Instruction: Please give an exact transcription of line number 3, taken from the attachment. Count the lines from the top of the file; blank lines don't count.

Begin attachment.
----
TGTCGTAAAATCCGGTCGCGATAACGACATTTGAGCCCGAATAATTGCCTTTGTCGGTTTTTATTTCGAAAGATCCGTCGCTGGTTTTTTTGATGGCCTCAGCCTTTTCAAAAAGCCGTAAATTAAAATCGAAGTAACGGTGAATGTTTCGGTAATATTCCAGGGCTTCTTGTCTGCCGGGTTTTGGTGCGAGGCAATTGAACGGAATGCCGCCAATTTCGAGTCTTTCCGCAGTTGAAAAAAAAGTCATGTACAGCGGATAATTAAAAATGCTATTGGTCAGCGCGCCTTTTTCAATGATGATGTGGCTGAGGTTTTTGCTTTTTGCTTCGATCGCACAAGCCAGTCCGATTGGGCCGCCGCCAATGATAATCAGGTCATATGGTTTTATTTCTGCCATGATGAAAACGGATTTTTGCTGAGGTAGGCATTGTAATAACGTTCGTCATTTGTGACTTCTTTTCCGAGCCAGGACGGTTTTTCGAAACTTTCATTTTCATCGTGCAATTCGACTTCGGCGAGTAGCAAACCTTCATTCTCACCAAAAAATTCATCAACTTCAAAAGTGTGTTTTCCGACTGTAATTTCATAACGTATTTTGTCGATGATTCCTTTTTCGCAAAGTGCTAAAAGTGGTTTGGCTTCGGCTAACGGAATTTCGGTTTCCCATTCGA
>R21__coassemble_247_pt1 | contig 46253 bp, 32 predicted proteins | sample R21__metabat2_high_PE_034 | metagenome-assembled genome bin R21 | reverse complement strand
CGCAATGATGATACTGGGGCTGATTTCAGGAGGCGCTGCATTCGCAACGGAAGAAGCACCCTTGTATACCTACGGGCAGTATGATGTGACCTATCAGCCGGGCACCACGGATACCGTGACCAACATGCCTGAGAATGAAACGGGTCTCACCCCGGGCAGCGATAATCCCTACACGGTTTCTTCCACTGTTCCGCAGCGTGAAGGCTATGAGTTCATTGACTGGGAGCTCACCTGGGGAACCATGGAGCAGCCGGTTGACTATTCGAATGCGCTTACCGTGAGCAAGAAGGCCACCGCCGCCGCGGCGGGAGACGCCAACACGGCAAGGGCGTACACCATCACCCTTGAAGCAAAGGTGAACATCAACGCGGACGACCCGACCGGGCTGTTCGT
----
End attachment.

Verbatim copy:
CGCAATGATGATACTGGGGCTGATTTCAGGAGGCGCTGCATTCGCAACGGAAGAAGCACCCTTGTATACCTACGGGCAGTATGATGTGACCTATCAGCCGGGCACCACGGATACCGTGACCAACATGCCTGAGAATGAAACGGGTCTCACCCCGGGCAGCGATAATCCCTACACGGTTTCTTCCACTGTTCCGCAGCGTGAAGGCTATGAGTTCATTGACTGGGAGCTCACCTGGGGAACCATGGAGCAGCCGGTTGACTATTCGAATGCGCTTACCGTGAGCAAGAAGGCCACCGCCGCCGCGGCGGGAGACGCCAACACGGCAAGGGCGTACACCATCACCCTTGAAGCAAAGGTGAACATCAACGCGGACGACCCGACCGGGCTGTTCGT